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Alexandria Nonprofit Helps Parents Have Conversations About Race and Equity

Open Horizon hosts six-week program and retreat to make discussions in public forums more productive

Participants of last year’s Parents Program. (Photo courtesy Open Horizon)

ALEXANDRIA, VA – The topic of race can be uncomfortable to discuss. Open Horizon, a small nonprofit in Alexandria, has created a program to help make it easier to talk about race and related subjects in public forums like school board and PTA meetings.

The Conversations About Race & Belonging: Parents Program, according to Open Horizon’s website, provides the foundation for “productive and honest” conversations to take place between parties who have differing points of view. The program, said Project Manager Michele Chang, “provides a facilitated opportunity for parents to share their fears, anxieties and questions about racism, race and about many other related issues in ways that allow them to explore their own stories and narratives.”

When the program is finished, people can use the skills learned – deep listening and reflection among them – in other parts of their lives as well.

“While we envision parents using these skills to engage in meaningful conversations about race and identity with other parents and members of their school and neighborhood communities, the skills are applicable across all interpersonal interactions,” Chang told The Zebra.

To accomplish this kind of dialogue, Open Horizon has crafted the Parents Program as an immersive experience from September to January 2024. It consists of six sessions every other week. Each session lasts 2.5 hours.  Before the first session, a retreat is  scheduled for Sept. 16. And when the sessions are over an immersion experience is planned for next January. Each session is different and builds upon the previous one.  The January immersion will be similar to a graduation, when attendees can invite community members for a storytelling session.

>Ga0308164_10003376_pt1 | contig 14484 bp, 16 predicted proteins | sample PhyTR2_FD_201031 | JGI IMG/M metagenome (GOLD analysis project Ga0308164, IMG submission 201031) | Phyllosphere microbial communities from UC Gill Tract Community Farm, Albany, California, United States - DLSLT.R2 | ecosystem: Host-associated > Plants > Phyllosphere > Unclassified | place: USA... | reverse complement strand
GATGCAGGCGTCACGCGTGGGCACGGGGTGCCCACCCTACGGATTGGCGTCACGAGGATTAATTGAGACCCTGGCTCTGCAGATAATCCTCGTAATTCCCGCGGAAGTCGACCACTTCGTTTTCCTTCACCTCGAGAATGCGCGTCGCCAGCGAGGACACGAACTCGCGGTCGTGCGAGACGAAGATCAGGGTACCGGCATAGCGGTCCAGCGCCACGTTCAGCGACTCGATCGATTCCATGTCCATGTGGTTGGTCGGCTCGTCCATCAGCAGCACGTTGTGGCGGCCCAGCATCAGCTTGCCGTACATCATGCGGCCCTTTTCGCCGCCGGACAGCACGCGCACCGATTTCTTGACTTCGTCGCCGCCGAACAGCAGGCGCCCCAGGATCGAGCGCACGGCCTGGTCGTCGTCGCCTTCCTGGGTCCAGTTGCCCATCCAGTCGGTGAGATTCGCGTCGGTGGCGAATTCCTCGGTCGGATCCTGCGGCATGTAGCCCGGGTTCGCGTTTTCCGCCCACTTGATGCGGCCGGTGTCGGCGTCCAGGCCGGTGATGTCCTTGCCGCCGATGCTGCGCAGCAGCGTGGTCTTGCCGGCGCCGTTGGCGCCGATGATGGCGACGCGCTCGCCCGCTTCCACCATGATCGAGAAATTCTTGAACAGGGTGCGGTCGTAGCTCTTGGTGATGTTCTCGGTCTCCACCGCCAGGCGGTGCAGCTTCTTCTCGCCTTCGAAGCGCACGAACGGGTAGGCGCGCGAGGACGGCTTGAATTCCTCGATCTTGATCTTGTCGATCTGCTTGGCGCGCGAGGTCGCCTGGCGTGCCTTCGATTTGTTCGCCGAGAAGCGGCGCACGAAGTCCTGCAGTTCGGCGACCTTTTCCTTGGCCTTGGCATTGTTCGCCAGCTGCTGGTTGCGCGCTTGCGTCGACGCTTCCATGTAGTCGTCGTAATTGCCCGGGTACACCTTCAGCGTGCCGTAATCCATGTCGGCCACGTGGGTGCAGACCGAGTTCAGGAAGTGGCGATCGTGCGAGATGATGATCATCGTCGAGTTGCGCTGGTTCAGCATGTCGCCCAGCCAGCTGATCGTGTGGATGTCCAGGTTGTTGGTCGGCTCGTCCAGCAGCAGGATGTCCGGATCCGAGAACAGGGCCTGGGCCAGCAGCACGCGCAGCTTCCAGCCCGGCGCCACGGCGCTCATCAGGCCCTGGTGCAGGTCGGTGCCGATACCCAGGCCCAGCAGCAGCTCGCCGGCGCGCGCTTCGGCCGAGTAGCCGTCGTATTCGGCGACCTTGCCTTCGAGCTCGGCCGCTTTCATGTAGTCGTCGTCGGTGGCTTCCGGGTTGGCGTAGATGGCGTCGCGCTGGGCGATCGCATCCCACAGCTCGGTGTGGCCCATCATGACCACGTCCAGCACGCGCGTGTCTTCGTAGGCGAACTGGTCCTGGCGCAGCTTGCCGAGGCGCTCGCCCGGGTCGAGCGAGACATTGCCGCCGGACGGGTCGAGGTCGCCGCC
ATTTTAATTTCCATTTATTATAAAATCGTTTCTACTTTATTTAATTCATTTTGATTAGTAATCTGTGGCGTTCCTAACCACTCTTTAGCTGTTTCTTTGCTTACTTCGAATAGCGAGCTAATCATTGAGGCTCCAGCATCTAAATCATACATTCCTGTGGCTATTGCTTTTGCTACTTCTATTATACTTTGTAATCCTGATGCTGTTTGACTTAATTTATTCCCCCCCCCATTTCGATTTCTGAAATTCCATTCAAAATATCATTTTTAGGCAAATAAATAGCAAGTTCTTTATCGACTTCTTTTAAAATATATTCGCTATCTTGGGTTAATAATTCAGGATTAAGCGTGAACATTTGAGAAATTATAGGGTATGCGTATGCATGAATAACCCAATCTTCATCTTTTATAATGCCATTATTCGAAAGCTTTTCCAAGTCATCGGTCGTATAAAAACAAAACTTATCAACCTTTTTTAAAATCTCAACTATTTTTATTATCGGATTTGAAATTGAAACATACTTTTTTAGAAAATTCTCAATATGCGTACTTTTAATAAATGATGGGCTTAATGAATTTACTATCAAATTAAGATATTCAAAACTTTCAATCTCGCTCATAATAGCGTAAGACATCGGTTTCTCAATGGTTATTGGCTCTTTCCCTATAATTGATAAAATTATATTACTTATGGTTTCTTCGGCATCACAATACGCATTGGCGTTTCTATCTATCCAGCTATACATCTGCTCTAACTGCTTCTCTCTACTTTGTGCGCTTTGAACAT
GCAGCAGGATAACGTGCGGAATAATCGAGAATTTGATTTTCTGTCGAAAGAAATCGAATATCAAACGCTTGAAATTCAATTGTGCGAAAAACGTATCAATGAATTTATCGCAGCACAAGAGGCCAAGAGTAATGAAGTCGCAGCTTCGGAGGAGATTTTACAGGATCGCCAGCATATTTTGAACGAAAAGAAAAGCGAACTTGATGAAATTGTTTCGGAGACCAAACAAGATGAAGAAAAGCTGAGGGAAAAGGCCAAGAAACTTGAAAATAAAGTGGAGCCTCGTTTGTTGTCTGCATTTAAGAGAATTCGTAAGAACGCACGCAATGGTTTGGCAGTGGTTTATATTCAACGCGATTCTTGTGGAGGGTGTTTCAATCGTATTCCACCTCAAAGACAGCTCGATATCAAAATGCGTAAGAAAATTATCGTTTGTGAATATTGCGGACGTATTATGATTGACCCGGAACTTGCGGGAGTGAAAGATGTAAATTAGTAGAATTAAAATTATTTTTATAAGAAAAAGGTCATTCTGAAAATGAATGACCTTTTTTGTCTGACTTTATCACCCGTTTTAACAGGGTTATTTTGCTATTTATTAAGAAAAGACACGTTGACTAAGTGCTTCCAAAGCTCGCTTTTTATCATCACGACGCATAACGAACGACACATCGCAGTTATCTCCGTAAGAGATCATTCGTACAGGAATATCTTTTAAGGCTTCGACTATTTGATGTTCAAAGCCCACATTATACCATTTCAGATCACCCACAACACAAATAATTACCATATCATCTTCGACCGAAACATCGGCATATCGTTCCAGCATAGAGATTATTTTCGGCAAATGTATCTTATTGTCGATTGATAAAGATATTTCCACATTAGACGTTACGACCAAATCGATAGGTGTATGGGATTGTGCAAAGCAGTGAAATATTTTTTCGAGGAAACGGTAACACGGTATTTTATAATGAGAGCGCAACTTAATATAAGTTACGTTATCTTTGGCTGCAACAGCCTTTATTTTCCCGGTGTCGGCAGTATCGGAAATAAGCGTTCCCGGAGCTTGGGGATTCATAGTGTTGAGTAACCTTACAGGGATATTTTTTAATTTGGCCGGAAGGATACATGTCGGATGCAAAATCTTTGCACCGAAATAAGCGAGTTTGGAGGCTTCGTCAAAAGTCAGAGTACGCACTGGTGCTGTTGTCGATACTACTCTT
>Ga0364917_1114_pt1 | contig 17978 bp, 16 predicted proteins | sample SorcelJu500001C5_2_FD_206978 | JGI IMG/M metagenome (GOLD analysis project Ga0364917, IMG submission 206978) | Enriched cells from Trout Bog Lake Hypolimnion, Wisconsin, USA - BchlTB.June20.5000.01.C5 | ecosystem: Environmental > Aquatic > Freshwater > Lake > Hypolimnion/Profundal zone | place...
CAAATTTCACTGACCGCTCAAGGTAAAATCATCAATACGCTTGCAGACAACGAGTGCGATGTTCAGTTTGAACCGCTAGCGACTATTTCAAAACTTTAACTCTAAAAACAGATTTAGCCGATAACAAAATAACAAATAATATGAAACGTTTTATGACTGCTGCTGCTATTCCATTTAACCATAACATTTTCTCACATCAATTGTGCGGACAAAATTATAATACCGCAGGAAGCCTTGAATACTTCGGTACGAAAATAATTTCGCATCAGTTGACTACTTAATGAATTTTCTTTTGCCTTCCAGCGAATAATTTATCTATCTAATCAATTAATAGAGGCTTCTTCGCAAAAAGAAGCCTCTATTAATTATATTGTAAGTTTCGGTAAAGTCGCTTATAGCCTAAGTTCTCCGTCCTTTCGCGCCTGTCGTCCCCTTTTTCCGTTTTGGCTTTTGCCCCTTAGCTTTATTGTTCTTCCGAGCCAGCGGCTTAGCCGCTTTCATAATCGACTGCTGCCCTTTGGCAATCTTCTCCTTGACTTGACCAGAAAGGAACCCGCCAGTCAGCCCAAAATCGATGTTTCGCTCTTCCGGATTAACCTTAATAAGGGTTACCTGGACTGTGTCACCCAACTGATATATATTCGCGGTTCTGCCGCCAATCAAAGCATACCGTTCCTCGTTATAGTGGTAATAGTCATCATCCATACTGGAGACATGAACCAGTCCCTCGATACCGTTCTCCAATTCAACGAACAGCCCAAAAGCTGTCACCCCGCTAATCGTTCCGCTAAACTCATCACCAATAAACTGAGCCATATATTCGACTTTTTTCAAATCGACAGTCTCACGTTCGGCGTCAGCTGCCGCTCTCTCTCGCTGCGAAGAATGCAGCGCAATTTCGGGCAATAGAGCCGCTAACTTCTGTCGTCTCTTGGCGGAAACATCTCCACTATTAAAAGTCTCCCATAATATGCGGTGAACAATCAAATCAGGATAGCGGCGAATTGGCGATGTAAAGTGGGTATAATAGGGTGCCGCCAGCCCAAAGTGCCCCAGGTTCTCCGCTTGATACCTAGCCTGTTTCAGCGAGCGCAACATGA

Those who wish to attend must make a commitment to be present for all sessions because during this process, they build trust with one another.

Parents Program schedule (Courtesy Open Horizon)

As the schedule above shows, Open Horizon has made plans to host two cohorts: one in Alexandria and the other in Arlington. The Wednesday meetings to be held in Alexandria will run from 6:30 p.m. to 9 p.m.; the Thursday meetings in Arlington are scheduled for the same times. The Alexandria program will be held at the ALX Community space at the Old Town Waterfront (201 N. Union St. #110), while the Arlington program will be held at the Long Bridge Aquatics & Fitness Center (333 Long Bridge Dr.).

Each cohort will be led by three facilitators: Chang, Shari Benites, and Timothy Cotman. Combined, they have three decades of experience as educators, counselors, and peer trainers. The three have also designed other programs to help people learn about equity, diversity, and inclusion.

Courtesy Open Horizon

The Parents Program is made possible through a partnership between Open Horizon and  Conversations about Race & Belonging, a facilitator network.

Open Horizon is covering the program cost, but they ask for a small donation of $30. (Even if you are unable to donate, you can still be accepted into the program.)  Register HERE.

When asked to explain why the program is important and why Zebra’s readers should attend, Chang answered in part: “Learning and practicing relational skills often is transformative, unveiling personal understanding on a deeper level. It is the difference between the recitation of history, and seeing how cultural and historical narratives have shaped understanding of nation, identity, and heritage.”

Have questions? Contact Tara Casagrande at [email protected]. [SEE ALSO: Goodwin Living in Alexandria and Falls Church Offering Paid Internships to Students]


Kevin Dauray

Kevin is Publisher's Assistant with The Zebra Press. He has been working for Alexandria's "Good News" newspaper since 2019. A graduate of George Mason University, he earned a bachelor's in English with a concentration in Creative Writing. He also studied at the Columbia School of Broadcasting and holds a master's degree in Clinical Mental Health Counseling from Marymount University. He is an alumnus of T.C. Williams High School. Go Titans!

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